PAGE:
When Helen Fielding's Bridget Jones's Diary was released in 1997 there were two camps - Team Mark Darcy and Team Daniel Cleaver - but the majority of fans fell for the brooding barrister.
Mr Darcy's allure was enhanced in the subsequent movie and squeal, Edge of Reason, with the casting of Pride and Prejudice's Mr Darcy, Colin Firth. Oh how we laughed, hunky TV Mr Darcy playing Bridget's Mr Darcy.
If you're a fan of the popular chick flicks thus far you'd know that Bridget and Mark ended up living happily ever after.
Well, not so happily, it seems.
In Fielding's latest offering Bridget Jones: Mad about the Boy, the ditzy journalist, now 51, becomes (spoiler alert) a widow when her human rights lawyer husband is killed by a land mine after securing the release of two hostages from Sudan.
Left with two young children, Billy now 7 and lisping, potential serial killer Mabel, aged five, we catch up with Bridget in the middle of a fling with a 29-year-old toyboy, Roxster.
The late Mr Darcy, being the solid figure that we knew and loved, has left Bridget financially secure with a large London house, a nanny and no need to work - though she's trying to finish a screenplay.
In true Bridget form, she's always late for the school drop off and pick up, still can't cook and leaves the discipline and organising of her children to the nanny.
The usual suspects are there - singletons Tom, Jude and, of course, Daniel Cleaver. Now in his mid-50s, the handsome man is still a womaniser and surprisingly, Godfather to Bridget's children.
Come on! Really? Daniel slept with Mr Darcy's first wife, broke Bridget's heart twice and I still laugh at the fight screens between our two male leads in the movie adaptations.
Fielding has also kept Bridget's diary entries, though they have been modernised to cover mucked up emails and a failed attempt at Twitter. "Weight 132lbs, Twitter followers 650, Twitter followers lost, 250".
Fielding's abbreviated diary style of writing is still annoying, very annoying, and only when she moves into describing scenes is there any depth to the storyline.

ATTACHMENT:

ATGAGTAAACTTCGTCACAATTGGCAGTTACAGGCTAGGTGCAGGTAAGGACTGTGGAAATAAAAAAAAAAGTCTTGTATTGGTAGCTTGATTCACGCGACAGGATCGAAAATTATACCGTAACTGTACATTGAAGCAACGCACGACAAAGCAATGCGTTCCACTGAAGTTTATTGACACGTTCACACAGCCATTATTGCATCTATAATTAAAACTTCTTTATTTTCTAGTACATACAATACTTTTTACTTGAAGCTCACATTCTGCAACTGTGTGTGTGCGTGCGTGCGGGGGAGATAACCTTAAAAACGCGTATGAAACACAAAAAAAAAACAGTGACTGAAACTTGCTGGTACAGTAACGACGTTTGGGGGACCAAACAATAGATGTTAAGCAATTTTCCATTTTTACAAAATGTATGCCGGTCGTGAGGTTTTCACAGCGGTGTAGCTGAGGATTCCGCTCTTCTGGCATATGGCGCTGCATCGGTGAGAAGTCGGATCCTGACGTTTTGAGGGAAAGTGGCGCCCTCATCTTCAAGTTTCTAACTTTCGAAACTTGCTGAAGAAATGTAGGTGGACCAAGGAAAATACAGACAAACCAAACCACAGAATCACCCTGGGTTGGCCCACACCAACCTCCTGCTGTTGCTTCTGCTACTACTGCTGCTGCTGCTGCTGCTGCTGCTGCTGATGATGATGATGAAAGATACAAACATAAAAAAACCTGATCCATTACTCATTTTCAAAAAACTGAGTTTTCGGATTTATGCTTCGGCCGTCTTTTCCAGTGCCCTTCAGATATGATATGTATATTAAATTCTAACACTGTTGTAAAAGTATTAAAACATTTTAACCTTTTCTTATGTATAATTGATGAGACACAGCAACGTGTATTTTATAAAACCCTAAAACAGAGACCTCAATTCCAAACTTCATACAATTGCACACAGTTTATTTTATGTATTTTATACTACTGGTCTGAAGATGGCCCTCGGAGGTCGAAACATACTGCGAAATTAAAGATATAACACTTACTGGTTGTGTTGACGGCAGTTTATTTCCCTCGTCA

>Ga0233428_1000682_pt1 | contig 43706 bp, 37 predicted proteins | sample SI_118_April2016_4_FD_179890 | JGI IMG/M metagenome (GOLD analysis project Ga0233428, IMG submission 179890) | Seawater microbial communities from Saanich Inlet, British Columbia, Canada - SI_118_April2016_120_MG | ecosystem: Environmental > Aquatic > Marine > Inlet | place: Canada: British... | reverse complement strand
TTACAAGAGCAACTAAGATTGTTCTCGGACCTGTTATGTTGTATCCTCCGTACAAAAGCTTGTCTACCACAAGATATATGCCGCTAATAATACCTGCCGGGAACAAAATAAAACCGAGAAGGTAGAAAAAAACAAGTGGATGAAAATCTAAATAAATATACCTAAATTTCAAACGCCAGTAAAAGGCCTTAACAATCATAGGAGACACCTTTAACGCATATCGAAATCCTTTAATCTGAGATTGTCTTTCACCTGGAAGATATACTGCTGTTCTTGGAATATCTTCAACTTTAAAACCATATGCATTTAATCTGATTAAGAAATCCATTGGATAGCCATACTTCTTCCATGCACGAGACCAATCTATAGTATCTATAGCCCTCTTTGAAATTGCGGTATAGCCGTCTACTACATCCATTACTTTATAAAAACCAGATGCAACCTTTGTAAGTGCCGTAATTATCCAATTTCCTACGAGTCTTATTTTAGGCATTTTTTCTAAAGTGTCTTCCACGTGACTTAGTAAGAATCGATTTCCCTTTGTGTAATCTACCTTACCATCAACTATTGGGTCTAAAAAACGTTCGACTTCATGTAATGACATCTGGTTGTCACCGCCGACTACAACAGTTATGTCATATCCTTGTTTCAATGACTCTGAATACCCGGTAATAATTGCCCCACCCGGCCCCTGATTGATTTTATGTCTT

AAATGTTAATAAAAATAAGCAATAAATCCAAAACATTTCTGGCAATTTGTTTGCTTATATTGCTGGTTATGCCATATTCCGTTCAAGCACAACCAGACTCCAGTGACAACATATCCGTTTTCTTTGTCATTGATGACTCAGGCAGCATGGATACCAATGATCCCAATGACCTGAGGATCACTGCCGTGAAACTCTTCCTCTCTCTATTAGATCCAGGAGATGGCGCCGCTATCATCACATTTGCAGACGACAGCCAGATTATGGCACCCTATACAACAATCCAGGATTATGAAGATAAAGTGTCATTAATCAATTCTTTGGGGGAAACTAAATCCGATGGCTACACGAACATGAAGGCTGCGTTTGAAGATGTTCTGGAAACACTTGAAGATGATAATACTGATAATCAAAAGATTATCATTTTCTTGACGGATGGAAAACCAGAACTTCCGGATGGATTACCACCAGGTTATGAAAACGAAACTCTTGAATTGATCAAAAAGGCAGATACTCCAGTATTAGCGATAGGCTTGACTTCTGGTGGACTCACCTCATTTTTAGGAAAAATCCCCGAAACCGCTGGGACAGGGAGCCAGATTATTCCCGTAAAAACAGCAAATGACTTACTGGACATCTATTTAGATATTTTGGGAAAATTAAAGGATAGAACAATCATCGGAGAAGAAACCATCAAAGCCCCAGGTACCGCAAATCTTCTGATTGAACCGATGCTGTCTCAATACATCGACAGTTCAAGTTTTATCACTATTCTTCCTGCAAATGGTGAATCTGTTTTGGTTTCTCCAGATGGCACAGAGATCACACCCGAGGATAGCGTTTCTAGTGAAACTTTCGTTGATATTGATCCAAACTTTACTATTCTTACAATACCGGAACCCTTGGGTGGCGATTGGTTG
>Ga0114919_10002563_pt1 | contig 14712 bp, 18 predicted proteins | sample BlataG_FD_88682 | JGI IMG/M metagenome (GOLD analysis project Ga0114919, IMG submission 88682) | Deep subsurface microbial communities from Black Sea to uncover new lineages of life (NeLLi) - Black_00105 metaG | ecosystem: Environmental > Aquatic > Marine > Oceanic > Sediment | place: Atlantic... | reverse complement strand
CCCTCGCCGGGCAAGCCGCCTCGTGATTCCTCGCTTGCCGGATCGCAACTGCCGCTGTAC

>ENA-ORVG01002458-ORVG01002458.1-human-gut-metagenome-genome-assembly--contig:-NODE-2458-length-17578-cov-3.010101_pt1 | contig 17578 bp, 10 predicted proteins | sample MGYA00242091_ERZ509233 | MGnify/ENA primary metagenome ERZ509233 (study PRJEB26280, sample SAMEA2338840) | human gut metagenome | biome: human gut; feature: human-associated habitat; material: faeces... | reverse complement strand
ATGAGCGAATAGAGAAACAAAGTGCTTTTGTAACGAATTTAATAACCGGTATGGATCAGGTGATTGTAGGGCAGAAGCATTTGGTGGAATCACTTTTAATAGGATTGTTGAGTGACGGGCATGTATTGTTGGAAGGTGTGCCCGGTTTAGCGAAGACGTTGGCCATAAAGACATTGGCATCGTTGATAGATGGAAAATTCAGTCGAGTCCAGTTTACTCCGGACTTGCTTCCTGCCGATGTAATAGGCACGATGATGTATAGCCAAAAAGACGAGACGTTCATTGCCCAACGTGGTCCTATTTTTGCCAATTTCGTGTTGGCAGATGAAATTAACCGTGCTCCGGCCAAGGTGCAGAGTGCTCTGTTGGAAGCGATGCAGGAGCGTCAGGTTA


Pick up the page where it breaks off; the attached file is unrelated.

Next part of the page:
Except where the depth glides over Mr Darcy's death and the aftermath, all covered in just four pages of a 380 page book. Four pages. Our Mr Darcy deserved more than that.
Sure Fielding didn't want Bridget to turn in to a "Smug Married," but if she wanted to throw a spanner in the works, why not focus on something more fitting and engaging, say infertility and late parenthood?
The fact that Bridget was 46 when she had Mabel - a fertility feat in itself - is brushed over by Fielding in a line from Bridget's self-absorbed widowed mum who is ensconced in a flash retirement community.
Even after the death of her husband, Bridget is still the same-old bumbling blonde Bridge, who I want to slap with a wet fish.
Tragic events in your life change you forever and can make you into person you never thought you'd have the strength to be.
Not so for Bridget Jones.
Fielding also had plenty of comedic scoop with widow Bridget facing life as mum with kids at a posh London school: competitive supermodel mums, keeping up with exhausting extracurricular activities, force feeding the kids Gwyneth Paltrow-style meals and even trying to stave off menopause.
Instead, any reader could predict the ending to Mad about the Boy early on. And as for that ending? Fielding sucked Bridget of any character and instead the most important time in her heroine's life is touched on in just nine lines.
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* Bridget Jones, Mad about The Boy, published by Random House, is available now. RRP $36.99.